Saboteurs attacked three separate gas lines belonging to Black Hills Energy, leaving around 3,500 customers without heat as temperatures plummeted to 2 degrees. The company warns that restoring gas service to each home could take days.
Vandals attacked Colorado gas lines l
Police discovered the words “Earth First!” scrawled over piping near Aspen at one of three gas lines that had been shut down by vandals, authorities revealed. Thousands of residents were left without power after three separate gas lines were shut down belonging to Black Hills Energy, one in Aspen and two in Pitkin County, ABC reported.
The attacks at the separate facilities appeared to be a coordinated effort, police said. The FBI and its critical infrastructure protection unit is assisting local authorities in the criminal investigation, as authorities in Aspen say the vandalism appears to be an “intentional attack” on gas service lines in Aspen Colorado.
Police are still determining whether the self-described “radical environmental group” Earth First was involved or whether someone wrote the words on the piping to direct the blame at the green group.
One thing hampering the investigators is that none of the locations had security cameras. Investigators are instead looking at footprints in the snow.
The FBI established a critical infrastructure protection unit to protect a number of vital systems back in 2002. Called the National Infrastructure Protection Center (NIPC), it also coordinates with the Department of Homeland Security. The purpose behind the NIPC is “coordinating the Federal Government’s response to an incident, mitigating attacks, investigating threats and monitoring reconstitution efforts.”
It protects, among other things, “telecommunications, energy, banking and finance, transportation, water systems and emergency services, both governmental and private.” Internet networks are one of the most at risk, and both the public and companies are urged to invest in cloud data security programs to protect their crucial data.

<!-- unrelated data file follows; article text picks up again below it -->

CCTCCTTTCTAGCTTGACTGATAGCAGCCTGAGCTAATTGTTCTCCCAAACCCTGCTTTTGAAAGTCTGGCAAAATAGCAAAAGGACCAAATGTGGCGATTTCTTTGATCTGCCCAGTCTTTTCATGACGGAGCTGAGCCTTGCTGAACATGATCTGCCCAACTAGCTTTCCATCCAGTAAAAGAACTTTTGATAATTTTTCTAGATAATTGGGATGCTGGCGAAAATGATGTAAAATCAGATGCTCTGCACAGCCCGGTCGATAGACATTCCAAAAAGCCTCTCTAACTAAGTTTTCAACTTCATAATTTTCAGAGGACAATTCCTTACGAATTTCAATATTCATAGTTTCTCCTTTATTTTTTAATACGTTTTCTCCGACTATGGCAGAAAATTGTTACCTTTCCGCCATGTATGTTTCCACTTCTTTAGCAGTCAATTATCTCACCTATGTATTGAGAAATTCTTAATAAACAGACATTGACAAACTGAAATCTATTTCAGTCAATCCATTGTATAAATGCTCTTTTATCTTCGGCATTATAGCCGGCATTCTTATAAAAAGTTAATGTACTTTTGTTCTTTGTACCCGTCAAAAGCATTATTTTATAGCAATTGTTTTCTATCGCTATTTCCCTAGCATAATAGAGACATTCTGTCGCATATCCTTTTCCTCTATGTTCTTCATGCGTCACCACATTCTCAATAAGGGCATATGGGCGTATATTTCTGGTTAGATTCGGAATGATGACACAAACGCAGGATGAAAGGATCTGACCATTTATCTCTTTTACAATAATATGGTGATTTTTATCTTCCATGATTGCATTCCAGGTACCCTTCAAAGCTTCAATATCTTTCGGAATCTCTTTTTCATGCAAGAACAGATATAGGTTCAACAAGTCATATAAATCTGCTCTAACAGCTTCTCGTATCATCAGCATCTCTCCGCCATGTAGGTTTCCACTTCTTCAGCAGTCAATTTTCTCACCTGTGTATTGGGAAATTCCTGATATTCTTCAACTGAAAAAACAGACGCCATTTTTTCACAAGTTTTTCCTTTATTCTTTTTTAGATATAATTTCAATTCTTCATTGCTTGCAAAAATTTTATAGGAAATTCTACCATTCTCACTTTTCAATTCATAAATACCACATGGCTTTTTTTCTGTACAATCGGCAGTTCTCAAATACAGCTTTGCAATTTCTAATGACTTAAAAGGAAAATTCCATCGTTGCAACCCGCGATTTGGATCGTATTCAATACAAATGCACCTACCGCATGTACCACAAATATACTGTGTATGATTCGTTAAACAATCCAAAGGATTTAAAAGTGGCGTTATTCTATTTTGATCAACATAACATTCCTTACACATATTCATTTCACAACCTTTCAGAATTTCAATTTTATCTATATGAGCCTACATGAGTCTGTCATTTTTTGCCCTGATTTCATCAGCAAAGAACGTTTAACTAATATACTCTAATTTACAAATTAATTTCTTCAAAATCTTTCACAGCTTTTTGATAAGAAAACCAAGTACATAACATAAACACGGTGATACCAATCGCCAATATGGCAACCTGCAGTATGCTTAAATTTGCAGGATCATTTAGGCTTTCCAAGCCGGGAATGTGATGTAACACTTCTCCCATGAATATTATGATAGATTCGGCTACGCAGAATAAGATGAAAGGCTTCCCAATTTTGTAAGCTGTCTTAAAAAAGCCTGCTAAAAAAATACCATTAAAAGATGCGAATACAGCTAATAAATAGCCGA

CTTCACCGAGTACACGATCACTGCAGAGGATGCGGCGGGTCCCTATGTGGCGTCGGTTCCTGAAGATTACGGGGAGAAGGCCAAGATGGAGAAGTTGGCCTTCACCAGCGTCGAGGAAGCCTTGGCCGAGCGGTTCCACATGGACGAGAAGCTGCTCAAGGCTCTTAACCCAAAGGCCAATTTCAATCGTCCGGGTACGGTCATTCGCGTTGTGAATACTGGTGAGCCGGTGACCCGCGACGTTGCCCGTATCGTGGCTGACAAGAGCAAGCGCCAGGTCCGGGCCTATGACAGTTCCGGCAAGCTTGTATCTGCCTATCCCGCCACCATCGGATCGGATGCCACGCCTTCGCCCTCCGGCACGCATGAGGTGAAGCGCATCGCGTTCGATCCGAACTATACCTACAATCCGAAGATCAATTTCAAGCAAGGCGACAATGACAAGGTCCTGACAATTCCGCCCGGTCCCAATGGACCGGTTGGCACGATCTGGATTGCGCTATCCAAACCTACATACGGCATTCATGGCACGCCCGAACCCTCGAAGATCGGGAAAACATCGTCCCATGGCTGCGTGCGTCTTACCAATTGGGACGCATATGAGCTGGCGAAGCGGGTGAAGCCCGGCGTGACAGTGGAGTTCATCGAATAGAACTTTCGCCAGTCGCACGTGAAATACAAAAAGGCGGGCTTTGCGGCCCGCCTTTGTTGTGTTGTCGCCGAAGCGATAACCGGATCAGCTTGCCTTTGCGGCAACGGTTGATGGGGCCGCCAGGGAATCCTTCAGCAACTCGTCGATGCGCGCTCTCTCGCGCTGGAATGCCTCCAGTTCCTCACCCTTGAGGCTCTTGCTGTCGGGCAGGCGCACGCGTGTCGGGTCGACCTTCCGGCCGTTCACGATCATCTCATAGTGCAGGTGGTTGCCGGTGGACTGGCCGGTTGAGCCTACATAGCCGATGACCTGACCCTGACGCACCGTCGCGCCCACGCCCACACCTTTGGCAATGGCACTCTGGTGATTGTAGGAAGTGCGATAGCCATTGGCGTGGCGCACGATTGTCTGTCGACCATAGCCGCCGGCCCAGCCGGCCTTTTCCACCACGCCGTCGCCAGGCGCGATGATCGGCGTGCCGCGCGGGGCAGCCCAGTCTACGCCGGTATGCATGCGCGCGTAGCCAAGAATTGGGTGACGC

Act of sabotage required knowledge of gas systems
“They tampered with flow lines,” Aspen assistant police chief Bill Linn said. “They turned off gas lines.”
Linn says he believes whoever sabotaged the system would have to be familiar with the gas system in order to shut down the lines.
In the aftermath, as temperatures plummeted down to 2 degrees, the authorities scrambled to distribute thousands of space heaters to residents while Black Hills Energy continued working Tuesday to restore the gas, the New York Post reported.
“Almost… An act of terrorism,” official says
Pitkin County Commissioner Patti Clapper, who also lost heat to her home, likened the intentional sabotage to terrorism.
“It’s almost, to me, an act of terrorism,” Clapper said. “It’s trying to destroy a mountain community at the height of the holiday season. This wasn’t a national gas glitch. This was a purposeful act. Someone is looking to make a statement of some kind.”
Restoring gas to each home is a slow, tedious process
Restoring gas to all of the customers isn’t as simple as turning the valves back on. For safety, the restoration process requires that crews go to each affected home’s gas meter to manually turn them off and relight the pilot lights.
Officials are continuing to work on restoring gas service but are unclear how long it will take to restore service to all 3500 customers.